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Saturday, August 04, 2007

Color-coding Wikipedia entries by trustworthiness

Brock Read, Software Weighs Wikipedians' TrustworthinessChronicle of Higher Education blog, August 3, 2007. 

The problem with Wikipedia, as most scholars see it, isn’t that the site lacks credible information. There’s plenty of good stuff in the encyclopedia; it’s just that there’s no easy way to separate the wheat from the chaff.

Researchers at the University of California at Santa Cruz are trying to make that process simpler. They’ve designed software that color-codes Wikipedia entries, identifying those portions deemed trustworthy and those that might be taken with a grain of salt.

To determine which passages make the grade, the researchers analyzed Wikipedia’s editing history, tracking material that has remained on the site for a long time and edits that have been quickly overruled. A Wikipedian with a distinguished record of unchanged edits is declared trustworthy, and his or her contributions are left untouched on the Santa Cruz team’s color-coded pages. But a contributor whose posts have frequently been changed or deleted is considered suspect, and his or her content is highlighted in orange. (The darker the orange, the more spurious the content is thought to be.)

The researchers, led by Luca de Alfaro, an associate professor of computer engineering, have posted 1,000 demonstration pages on their Web site, and the samples show that the sorting process is pretty acute. Some articles, like a lengthy entry on the Curtiss P-40, a World War II-era fighter plane, get a nearly clean bill of health. Others, like an article on crochet, fare pretty well. And then there are entries, like a write-up on Polish Christmas traditions, that are drenched in orange.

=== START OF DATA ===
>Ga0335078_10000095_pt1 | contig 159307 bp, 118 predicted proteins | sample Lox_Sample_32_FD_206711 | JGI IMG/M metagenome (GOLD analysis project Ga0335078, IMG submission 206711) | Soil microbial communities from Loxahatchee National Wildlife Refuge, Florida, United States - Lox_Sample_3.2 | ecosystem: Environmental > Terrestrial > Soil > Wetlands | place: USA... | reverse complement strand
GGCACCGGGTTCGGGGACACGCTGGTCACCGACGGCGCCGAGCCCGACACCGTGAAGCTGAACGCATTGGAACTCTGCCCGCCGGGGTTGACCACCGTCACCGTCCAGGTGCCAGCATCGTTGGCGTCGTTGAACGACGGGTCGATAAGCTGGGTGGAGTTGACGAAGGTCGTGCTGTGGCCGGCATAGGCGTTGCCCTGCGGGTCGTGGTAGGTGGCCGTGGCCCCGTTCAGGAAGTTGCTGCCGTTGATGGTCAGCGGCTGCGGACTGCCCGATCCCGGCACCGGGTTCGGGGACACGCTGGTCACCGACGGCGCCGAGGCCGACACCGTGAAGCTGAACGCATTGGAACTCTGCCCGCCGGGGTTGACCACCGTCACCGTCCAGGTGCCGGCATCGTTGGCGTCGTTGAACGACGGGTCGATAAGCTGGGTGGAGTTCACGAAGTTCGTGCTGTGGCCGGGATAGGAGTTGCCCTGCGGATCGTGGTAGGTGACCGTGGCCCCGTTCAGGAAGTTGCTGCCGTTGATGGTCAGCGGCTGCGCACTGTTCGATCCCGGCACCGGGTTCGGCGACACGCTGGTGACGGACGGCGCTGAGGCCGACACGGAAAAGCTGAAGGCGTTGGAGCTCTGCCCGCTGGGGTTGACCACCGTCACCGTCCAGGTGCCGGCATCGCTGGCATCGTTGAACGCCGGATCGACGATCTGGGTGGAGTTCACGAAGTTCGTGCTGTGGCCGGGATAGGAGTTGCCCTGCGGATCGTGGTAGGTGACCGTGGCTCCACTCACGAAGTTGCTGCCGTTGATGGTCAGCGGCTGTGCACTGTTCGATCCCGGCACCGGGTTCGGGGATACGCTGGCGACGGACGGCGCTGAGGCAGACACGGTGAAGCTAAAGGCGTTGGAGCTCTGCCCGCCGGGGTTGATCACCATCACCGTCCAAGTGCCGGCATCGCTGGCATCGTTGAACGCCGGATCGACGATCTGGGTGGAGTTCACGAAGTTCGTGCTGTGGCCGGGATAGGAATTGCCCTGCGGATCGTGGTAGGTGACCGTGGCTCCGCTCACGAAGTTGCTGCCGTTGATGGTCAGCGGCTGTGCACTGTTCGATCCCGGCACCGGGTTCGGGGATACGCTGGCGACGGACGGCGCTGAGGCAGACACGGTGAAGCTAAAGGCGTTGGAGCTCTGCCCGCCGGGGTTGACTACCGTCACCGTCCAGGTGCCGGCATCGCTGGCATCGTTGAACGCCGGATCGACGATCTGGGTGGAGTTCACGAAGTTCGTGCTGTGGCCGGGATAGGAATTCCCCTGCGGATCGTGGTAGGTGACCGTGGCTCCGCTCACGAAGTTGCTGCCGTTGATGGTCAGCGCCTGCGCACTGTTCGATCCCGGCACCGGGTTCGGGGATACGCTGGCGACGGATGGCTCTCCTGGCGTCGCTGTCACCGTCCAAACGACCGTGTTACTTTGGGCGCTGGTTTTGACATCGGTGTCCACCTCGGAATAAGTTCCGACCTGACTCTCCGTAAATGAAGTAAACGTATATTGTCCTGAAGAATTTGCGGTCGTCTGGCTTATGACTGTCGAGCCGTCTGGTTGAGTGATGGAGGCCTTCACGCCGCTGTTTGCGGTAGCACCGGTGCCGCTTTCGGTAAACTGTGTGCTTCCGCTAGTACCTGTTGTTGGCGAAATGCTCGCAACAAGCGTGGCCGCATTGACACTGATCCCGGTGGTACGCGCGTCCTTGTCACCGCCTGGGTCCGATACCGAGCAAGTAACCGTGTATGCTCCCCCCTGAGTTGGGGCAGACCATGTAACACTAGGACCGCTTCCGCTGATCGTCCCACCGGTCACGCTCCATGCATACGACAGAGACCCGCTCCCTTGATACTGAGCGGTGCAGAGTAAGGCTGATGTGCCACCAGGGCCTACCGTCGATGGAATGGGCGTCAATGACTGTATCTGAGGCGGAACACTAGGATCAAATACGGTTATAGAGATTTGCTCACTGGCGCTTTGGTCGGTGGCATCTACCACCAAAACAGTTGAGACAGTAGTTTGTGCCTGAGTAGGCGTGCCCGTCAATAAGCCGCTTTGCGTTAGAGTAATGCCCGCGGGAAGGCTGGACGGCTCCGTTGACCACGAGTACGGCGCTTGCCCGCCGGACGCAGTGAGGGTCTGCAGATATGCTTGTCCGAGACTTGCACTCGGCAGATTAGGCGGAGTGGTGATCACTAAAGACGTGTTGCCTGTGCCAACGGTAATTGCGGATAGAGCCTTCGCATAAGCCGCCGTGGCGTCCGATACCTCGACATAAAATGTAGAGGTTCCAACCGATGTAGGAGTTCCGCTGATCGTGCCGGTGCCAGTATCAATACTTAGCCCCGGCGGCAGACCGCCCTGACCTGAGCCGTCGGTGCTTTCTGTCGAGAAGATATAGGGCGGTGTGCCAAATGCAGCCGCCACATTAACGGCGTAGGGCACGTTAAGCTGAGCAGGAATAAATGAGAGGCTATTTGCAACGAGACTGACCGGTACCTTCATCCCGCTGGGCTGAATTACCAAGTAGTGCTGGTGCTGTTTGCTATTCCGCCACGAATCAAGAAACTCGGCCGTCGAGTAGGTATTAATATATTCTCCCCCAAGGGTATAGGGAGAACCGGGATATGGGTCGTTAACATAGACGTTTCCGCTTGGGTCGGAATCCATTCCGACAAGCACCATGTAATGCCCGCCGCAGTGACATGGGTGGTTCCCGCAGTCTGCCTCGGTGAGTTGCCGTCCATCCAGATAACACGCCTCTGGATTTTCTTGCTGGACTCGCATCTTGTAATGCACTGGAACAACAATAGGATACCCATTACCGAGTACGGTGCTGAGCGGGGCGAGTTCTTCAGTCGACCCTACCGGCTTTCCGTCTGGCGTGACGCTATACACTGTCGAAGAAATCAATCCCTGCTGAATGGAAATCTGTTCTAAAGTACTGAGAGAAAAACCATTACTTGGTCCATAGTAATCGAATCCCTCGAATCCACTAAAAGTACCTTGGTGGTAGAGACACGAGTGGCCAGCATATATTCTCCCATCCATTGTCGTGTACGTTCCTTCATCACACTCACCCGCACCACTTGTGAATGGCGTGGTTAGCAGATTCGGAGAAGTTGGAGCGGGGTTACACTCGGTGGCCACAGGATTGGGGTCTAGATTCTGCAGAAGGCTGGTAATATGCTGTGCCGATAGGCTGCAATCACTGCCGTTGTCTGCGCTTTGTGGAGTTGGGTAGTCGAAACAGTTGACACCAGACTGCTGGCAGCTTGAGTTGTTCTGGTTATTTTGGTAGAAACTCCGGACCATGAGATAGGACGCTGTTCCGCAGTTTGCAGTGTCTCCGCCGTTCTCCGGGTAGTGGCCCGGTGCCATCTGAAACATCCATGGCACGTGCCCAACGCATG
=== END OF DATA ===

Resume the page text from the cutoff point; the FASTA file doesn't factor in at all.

Because the software assesses the histories of Wikipedia posters without actually fact-checking, it won’t necessarily direct people to Wikipedia’s best, most academically rigorous articles. But the program might be a useful tool for professors who want their students to examine closely how Wikipedia works rather than take it as gospel.

Comment.  Interesting approach. 

  • Some bad entries go uncorrected because few people read them.  Hence, I’d trust an entry more if it had a low rate of overwrites and a high rate of readership.  Could the algorithm take the extra variable into account?
  • I don’t expect (hope or fear) that algorithms will replace human judgment any time soon.  But there’s no doubt that they can supplement human judgment and already do.  I do look forward to how they can improve as human helpers.  Contrary to sci-fi fantasies, they don’t have to become infallible to cross a significant threshold; they only have to become roughly as fallible as peer review.  And they can be useful immediately, i.e. long before crossing that threshold.